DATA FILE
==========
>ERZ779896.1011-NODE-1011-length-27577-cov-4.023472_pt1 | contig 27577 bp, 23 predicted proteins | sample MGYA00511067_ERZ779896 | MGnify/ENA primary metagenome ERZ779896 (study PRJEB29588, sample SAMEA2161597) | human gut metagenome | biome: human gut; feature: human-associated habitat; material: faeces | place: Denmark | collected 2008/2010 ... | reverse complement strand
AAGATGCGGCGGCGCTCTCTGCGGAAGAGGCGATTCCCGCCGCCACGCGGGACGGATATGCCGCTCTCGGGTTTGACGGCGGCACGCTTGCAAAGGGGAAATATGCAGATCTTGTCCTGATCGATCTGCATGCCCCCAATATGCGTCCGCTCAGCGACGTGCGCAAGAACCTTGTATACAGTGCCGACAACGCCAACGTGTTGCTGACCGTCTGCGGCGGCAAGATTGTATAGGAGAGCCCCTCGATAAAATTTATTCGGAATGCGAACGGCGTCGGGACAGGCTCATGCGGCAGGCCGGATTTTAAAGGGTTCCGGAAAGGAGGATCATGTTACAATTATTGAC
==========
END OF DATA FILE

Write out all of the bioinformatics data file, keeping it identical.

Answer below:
>ERZ779896.1011-NODE-1011-length-27577-cov-4.023472_pt1 | contig 27577 bp, 23 predicted proteins | sample MGYA00511067_ERZ779896 | MGnify/ENA primary metagenome ERZ779896 (study PRJEB29588, sample SAMEA2161597) | human gut metagenome | biome: human gut; feature: human-associated habitat; material: faeces | place: Denmark | collected 2008/2010 ... | reverse complement strand
AAGATGCGGCGGCGCTCTCTGCGGAAGAGGCGATTCCCGCCGCCACGCGGGACGGATATGCCGCTCTCGGGTTTGACGGCGGCACGCTTGCAAAGGGGAAATATGCAGATCTTGTCCTGATCGATCTGCATGCCCCCAATATGCGTCCGCTCAGCGACGTGCGCAAGAACCTTGTATACAGTGCCGACAACGCCAACGTGTTGCTGACCGTCTGCGGCGGCAAGATTGTATAGGAGAGCCCCTCGATAAAATTTATTCGGAATGCGAACGGCGTCGGGACAGGCTCATGCGGCAGGCCGGATTTTAAAGGGTTCCGGAAAGGAGGATCATGTTACAATTATTGAC